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Wise Blood

The Criterion Collection // R // May 12, 2009
List Price: $39.95 [Buy now and save at Amazon]

Review by Phil Bacharach | posted June 2, 2009 | E-mail the Author
The Movie:

Wise Blood is a strange and strangely hypnotic tale of a strange young man's journey for spiritual salvation. Oh, did I mention that it's strange? Adapting Flannery O'Connor's acclaimed novel, director John Huston did a fine job preserving the author's quirky humor and oddball Southern characters, but the 1979 film is also thematically oblique and inconsistent in tone. The result is a fascinating, albeit flawed, motion picture.

There's no denying that Brad Dourif is mesmerizing as Hazel Motes, an ex-soldier who returns home from the war. While Huston takes pains to avoid specifying a time period, the cars and other trappings onscreen would lead audiences to believe Hazel is coming back from Vietnam. Finding his rural Southern home abandoned and in ruins, the wild-eyed young man dons a wide-brimmed preacher's hat and heads to the nearby city of Taulkinham to, as he says, do things he's never done before.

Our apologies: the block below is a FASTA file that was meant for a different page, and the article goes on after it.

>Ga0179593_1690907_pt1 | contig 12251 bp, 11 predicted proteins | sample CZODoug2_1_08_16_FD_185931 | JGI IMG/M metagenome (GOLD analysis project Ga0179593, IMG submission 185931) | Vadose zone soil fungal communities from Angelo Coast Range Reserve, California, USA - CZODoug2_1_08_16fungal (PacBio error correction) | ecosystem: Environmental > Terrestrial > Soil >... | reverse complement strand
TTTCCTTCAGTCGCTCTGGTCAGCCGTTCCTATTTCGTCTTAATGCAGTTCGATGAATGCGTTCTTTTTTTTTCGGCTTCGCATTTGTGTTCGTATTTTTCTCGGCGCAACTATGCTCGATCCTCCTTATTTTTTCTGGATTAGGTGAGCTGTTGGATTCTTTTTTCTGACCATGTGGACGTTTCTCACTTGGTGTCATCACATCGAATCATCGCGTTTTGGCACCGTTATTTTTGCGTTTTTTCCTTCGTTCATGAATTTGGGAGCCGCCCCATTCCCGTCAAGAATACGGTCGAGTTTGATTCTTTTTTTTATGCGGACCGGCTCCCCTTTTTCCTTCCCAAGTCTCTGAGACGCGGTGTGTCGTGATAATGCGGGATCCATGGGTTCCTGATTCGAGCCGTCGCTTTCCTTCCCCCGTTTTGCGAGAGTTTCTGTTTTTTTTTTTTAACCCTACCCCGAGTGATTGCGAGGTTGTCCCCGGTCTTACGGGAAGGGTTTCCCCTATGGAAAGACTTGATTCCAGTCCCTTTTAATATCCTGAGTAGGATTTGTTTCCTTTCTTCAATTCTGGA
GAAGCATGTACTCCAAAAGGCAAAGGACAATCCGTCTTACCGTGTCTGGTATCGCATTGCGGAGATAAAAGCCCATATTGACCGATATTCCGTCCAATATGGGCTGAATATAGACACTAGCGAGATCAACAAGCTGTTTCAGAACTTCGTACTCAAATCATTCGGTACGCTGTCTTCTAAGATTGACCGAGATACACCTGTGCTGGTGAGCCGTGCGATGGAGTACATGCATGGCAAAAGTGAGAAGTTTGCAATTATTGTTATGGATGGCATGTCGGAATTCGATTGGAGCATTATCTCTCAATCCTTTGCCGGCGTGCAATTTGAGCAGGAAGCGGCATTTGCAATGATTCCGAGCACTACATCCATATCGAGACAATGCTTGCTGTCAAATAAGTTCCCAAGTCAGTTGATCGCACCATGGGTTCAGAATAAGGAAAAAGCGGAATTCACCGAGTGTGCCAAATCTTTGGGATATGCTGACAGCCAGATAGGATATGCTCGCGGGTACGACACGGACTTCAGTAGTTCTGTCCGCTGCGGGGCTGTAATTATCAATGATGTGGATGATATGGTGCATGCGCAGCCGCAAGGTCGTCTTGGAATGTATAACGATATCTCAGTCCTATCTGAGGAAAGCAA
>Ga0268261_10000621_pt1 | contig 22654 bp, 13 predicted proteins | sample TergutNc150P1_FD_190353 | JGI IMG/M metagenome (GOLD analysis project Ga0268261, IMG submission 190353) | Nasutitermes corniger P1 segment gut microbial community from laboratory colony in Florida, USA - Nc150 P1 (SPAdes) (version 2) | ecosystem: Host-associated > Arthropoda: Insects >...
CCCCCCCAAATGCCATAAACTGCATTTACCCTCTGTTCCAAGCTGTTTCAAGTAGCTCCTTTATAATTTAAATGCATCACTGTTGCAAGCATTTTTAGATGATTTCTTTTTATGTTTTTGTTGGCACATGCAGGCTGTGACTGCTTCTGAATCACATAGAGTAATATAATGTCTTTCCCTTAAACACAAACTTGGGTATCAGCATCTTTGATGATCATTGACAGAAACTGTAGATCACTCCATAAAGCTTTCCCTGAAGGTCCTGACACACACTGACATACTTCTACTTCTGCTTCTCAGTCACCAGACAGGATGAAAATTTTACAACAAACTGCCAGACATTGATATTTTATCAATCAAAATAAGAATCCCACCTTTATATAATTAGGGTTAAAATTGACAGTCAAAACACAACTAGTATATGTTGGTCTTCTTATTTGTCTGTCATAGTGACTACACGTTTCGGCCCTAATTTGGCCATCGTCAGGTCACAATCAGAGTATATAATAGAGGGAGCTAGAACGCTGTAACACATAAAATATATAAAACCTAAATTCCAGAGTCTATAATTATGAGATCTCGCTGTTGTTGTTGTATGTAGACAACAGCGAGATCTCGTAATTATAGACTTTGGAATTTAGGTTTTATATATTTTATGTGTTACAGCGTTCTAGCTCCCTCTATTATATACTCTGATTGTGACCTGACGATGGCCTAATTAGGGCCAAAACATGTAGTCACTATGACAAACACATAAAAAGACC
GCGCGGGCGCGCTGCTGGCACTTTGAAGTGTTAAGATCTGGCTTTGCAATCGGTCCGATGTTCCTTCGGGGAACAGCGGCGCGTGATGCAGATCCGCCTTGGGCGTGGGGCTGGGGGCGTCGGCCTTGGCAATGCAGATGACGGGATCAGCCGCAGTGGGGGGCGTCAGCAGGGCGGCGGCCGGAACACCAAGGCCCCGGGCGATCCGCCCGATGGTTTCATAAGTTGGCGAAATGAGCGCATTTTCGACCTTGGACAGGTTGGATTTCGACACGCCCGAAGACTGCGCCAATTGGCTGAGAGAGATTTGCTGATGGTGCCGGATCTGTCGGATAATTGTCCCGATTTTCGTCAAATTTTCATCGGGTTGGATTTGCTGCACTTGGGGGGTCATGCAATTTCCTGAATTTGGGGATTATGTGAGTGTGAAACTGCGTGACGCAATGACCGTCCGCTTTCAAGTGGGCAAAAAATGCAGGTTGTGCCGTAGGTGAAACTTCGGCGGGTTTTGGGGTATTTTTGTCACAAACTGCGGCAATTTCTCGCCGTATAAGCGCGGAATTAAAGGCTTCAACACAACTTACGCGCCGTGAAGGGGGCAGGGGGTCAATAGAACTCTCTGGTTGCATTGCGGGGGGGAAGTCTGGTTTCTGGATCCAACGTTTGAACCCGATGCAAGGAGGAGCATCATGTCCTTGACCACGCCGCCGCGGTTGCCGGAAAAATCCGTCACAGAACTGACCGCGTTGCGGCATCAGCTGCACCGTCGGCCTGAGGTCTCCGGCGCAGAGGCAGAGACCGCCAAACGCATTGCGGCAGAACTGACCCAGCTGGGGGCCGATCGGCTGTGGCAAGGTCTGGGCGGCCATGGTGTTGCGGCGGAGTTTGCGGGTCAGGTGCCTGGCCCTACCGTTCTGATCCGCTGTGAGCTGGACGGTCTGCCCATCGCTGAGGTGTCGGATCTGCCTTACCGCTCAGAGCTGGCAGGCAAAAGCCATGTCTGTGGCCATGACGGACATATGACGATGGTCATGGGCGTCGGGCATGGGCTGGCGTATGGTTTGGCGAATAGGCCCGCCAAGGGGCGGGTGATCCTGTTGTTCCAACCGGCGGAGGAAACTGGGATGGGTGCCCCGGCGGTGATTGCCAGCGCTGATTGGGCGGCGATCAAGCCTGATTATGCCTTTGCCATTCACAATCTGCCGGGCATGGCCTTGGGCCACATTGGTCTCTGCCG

Among other things, that includes sex with a prostitute he learns about on the bathroom wall of the bus station. More important, however, it means the humorless, tightly wound man sets himself up as a street-corner preacher extolling the gospel of his own church "where the blind don't see, the lame don't walk and the dead stay that way!" He christens it the Church of Truth Without Christ. Seemingly in a state of perpetual anger, Hazel spits out fiery rhetoric that spins on the sole presumption that Jesus was no messiah. "I ain't saying he wasn't crucified," Hazel tells anyone within earshot, "but I'm saying it wasn't for you!"